From the Economist:
[Kevin Hall and his colleagues at the National Institute of Diabetes and Digestive and Kidney Diseases] found that the average American wastes 1,400 kilocalories a day. That amounts to 150 trillion kilocalories a year for the country as a whole—about 40% of its food supply, up from 28% in 1974. Producing these wasted calories accounts for more than one-quarter of America’s consumption of freshwater, and also uses about 300m barrels of oil a year. On top of that, a lot of methane (a far more potent greenhouse gas than carbon dioxide) emerges when all this food rots.
Not only is that a huge amount of wasted food, but so much of our water as well as other resources is wasted to produce and transport it. What is interesting is which particular ones account for the waste. Oil and water, both incredibly cheap in the U.S., help point out the contributor to why we can waste so much food: it’s cheap.
It would be interesting to see the distribution of price per calories for the particular foods that were measured. I can postulate that not only is food cheap, but those that are cheaper per calorie (usually the stuff that is bad for you) makes up the majority of the food waste. These foods just happen to be made up of some of the food that is subsidized like corn and soy. Not only do the inputs for production and transportation make the price of food cheap, but the price distortions caused by government subsidies do also.
Intuitively, it would make sense that most of the calories being wasted would be perishable items like fresh produce and meat. However, I argue that such a huge difference in calories consumed and what is being purchased has to have a factor that skews the total amount of calories consumed in the direction of foods that are cheaper per calorie. Fresh produce can easily be saved, (freezing, drying) and I don’t believe we eat enough of it to tip the scale against the large proportion of cheaper caloric foods . Throw in the fact that produce isn’t subsidized, making it more expensive, and therefore, more inherently valuable. Meat (although subsidized to an extent) may be caloric-ally cheaper than produce, but perceptibly more valuable (it is everyone’s favorite isn’t it?) and easy to store as well. (freezing)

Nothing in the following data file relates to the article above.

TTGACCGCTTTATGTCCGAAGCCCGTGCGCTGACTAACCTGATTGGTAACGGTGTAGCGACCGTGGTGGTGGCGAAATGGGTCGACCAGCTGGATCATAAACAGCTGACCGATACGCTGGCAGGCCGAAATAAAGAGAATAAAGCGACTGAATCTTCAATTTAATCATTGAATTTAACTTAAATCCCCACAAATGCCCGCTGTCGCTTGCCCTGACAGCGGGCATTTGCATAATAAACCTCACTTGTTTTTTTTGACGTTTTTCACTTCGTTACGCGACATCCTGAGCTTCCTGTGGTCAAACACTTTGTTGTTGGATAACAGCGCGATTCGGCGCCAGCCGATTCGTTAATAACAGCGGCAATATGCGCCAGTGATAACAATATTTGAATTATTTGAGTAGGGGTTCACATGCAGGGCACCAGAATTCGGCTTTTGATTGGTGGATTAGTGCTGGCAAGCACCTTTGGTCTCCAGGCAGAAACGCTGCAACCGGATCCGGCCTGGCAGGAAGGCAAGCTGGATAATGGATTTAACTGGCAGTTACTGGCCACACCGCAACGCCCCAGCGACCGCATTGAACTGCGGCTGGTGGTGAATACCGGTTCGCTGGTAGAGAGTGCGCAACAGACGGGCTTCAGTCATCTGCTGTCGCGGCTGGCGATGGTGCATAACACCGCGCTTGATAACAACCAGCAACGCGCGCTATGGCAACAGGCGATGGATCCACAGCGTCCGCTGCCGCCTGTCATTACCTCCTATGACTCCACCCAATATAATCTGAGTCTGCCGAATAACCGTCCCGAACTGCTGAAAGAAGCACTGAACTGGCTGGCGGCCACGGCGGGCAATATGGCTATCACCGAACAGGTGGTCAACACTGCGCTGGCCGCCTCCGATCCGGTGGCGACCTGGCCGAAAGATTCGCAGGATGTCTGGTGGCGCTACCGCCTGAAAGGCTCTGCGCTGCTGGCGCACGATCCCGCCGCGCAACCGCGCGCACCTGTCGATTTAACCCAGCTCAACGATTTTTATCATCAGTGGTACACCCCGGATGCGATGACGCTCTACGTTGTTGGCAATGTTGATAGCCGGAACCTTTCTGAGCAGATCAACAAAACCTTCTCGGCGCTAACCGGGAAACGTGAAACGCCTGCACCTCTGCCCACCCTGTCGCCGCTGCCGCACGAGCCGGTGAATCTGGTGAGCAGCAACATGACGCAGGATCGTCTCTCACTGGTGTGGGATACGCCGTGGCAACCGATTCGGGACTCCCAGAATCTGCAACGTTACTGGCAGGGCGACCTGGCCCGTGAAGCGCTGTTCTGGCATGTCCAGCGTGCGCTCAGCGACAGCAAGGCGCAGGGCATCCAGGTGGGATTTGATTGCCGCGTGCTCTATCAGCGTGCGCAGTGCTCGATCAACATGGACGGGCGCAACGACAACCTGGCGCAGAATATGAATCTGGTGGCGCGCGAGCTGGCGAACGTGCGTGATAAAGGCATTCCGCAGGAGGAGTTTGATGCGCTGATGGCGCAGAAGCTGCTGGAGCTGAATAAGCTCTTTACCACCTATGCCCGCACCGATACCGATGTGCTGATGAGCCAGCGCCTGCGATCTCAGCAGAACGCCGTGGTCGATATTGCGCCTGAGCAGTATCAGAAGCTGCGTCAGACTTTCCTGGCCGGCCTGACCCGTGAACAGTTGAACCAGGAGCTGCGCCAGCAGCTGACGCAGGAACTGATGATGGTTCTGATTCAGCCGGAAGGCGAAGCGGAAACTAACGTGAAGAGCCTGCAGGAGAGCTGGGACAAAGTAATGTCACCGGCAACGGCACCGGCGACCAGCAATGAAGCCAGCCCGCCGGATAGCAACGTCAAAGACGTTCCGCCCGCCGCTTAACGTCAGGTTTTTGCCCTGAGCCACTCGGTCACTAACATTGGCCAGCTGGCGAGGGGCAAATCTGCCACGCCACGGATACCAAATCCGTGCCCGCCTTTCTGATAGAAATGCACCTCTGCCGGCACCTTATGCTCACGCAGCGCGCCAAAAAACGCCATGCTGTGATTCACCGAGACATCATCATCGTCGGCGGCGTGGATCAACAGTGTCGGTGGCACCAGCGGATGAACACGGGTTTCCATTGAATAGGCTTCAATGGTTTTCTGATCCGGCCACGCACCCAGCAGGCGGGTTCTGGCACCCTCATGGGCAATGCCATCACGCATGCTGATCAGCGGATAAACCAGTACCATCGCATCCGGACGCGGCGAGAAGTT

You would think that this doesn’t match the trend of rising obesity since more food wasted means less food eaten. However…
Dr Hall and his colleagues suspect the wastage they have discovered and America’s rising levels of obesity are connected. They suggest what they call the “push effect” of increased food availability and marketing is responsible. The upshot is more food in the waste-bin, as well as more in the stomach.
I think it is safe to say that in order to reduce the waste of not only valuable food, but also of valuable resources, is to internalize the actual cost of what goes into producing the food, which would include increasing water prices for non-essential usage, tax oil, and of course, end corn and soy subsidies, or at least, shift them towards produce.* Not only do we efficiently handle our food supply and natural resources better, (foregone public revenues) but we may also help in trimming peoples waistlines which could in turn reduce healthcare costs.
*Changing buyer behavior, especially for those who are obese and low income, may not significantly change if subsidies were lifted as it is only a fraction for most caloric-ally cheap foods. Moving the subsidies to produce would be able to push prices lower, making incentives for buyers more real without imposing a regressive cost on caloric intake.